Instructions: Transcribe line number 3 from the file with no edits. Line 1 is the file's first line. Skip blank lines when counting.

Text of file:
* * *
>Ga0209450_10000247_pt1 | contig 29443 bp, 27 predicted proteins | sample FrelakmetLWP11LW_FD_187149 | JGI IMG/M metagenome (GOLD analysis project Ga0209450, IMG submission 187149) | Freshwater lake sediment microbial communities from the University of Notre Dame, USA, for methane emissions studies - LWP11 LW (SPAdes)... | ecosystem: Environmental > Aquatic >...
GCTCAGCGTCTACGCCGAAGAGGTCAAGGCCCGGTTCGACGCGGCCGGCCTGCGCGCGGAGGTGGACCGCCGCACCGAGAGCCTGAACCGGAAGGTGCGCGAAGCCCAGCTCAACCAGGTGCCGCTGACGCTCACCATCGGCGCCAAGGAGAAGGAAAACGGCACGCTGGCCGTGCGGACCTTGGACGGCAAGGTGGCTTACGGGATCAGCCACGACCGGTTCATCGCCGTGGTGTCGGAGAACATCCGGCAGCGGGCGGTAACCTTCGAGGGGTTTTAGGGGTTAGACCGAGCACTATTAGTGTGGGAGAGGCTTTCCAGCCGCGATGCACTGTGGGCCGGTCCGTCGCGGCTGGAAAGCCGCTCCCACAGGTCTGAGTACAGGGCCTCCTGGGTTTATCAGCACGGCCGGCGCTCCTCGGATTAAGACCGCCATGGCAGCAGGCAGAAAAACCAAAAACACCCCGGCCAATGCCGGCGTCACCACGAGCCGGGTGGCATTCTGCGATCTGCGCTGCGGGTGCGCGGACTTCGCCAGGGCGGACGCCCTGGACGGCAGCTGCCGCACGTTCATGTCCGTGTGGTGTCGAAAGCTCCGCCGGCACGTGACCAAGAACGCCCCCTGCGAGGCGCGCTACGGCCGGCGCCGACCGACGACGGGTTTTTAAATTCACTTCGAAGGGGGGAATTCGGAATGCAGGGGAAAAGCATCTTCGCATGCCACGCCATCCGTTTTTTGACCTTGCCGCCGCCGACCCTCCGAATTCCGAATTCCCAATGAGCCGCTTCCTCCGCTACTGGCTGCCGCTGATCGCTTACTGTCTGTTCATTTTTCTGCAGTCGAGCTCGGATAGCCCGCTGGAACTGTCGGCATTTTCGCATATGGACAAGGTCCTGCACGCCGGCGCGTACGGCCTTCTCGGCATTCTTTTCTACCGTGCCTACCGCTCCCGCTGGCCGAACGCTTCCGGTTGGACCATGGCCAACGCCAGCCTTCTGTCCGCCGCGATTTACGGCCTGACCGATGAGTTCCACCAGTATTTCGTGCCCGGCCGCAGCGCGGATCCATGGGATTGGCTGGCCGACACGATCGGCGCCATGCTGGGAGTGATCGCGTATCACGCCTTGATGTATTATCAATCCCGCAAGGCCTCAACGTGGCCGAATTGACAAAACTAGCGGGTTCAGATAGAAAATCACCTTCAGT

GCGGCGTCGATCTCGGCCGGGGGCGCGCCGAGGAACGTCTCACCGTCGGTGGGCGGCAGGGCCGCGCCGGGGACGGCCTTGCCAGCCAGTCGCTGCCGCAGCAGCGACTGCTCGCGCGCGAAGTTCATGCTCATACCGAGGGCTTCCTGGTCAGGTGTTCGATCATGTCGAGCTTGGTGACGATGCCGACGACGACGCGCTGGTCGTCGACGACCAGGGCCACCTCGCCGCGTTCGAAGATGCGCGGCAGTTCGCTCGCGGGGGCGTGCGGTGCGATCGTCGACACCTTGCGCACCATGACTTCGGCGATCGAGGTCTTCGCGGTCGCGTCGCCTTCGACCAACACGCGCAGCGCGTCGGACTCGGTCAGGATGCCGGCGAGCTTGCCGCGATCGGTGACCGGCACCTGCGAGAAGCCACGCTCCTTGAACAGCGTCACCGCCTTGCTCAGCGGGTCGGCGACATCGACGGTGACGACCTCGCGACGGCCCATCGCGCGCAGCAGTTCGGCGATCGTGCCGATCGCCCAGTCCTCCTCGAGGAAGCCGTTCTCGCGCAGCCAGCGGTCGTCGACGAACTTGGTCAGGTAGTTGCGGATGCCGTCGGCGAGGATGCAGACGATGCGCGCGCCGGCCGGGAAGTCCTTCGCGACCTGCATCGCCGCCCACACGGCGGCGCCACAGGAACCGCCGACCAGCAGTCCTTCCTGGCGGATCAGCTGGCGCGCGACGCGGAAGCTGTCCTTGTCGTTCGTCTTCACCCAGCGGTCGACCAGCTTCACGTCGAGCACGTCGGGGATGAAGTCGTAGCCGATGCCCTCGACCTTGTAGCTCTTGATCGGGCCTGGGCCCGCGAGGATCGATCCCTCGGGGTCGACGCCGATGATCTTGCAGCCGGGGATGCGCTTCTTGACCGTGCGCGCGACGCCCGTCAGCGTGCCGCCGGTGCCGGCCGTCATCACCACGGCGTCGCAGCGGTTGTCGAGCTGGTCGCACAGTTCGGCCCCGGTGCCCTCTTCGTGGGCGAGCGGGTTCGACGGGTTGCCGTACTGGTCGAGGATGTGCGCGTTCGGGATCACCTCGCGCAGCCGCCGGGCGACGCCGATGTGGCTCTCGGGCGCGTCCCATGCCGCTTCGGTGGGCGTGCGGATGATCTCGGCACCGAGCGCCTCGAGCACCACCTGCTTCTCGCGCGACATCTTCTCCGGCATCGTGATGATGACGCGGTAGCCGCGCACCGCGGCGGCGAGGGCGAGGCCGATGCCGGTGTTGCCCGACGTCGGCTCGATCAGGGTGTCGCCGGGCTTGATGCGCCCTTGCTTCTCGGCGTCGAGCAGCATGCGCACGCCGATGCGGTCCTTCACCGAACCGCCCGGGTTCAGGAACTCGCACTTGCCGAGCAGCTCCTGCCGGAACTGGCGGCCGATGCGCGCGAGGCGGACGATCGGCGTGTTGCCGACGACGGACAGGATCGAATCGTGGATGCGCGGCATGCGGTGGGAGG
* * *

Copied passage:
GCGGCGTCGATCTCGGCCGGGGGCGCGCCGAGGAACGTCTCACCGTCGGTGGGCGGCAGGGCCGCGCCGGGGACGGCCTTGCCAGCCAGTCGCTGCCGCAGCAGCGACTGCTCGCGCGCGAAGTTCATGCTCATACCGAGGGCTTCCTGGTCAGGTGTTCGATCATGTCGAGCTTGGTGACGATGCCGACGACGACGCGCTGGTCGTCGACGACCAGGGCCACCTCGCCGCGTTCGAAGATGCGCGGCAGTTCGCTCGCGGGGGCGTGCGGTGCGATCGTCGACACCTTGCGCACCATGACTTCGGCGATCGAGGTCTTCGCGGTCGCGTCGCCTTCGACCAACACGCGCAGCGCGTCGGACTCGGTCAGGATGCCGGCGAGCTTGCCGCGATCGGTGACCGGCACCTGCGAGAAGCCACGCTCCTTGAACAGCGTCACCGCCTTGCTCAGCGGGTCGGCGACATCGACGGTGACGACCTCGCGACGGCCCATCGCGCGCAGCAGTTCGGCGATCGTGCCGATCGCCCAGTCCTCCTCGAGGAAGCCGTTCTCGCGCAGCCAGCGGTCGTCGACGAACTTGGTCAGGTAGTTGCGGATGCCGTCGGCGAGGATGCAGACGATGCGCGCGCCGGCCGGGAAGTCCTTCGCGACCTGCATCGCCGCCCACACGGCGGCGCCACAGGAACCGCCGACCAGCAGTCCTTCCTGGCGGATCAGCTGGCGCGCGACGCGGAAGCTGTCCTTGTCGTTCGTCTTCACCCAGCGGTCGACCAGCTTCACGTCGAGCACGTCGGGGATGAAGTCGTAGCCGATGCCCTCGACCTTGTAGCTCTTGATCGGGCCTGGGCCCGCGAGGATCGATCCCTCGGGGTCGACGCCGATGATCTTGCAGCCGGGGATGCGCTTCTTGACCGTGCGCGCGACGCCCGTCAGCGTGCCGCCGGTGCCGGCCGTCATCACCACGGCGTCGCAGCGGTTGTCGAGCTGGTCGCACAGTTCGGCCCCGGTGCCCTCTTCGTGGGCGAGCGGGTTCGACGGGTTGCCGTACTGGTCGAGGATGTGCGCGTTCGGGATCACCTCGCGCAGCCGCCGGGCGACGCCGATGTGGCTCTCGGGCGCGTCCCATGCCGCTTCGGTGGGCGTGCGGATGATCTCGGCACCGAGCGCCTCGAGCACCACCTGCTTCTCGCGCGACATCTTCTCCGGCATCGTGATGATGACGCGGTAGCCGCGCACCGCGGCGGCGAGGGCGAGGCCGATGCCGGTGTTGCCCGACGTCGGCTCGATCAGGGTGTCGCCGGGCTTGATGCGCCCTTGCTTCTCGGCGTCGAGCAGCATGCGCACGCCGATGCGGTCCTTCACCGAACCGCCCGGGTTCAGGAACTCGCACTTGCCGAGCAGCTCCTGCCGGAACTGGCGGCCGATGCGCGCGAGGCGGACGATCGGCGTGTTGCCGACGACGGACAGGATCGAATCGTGGATGCGCGGCATGCGGTGGGAGG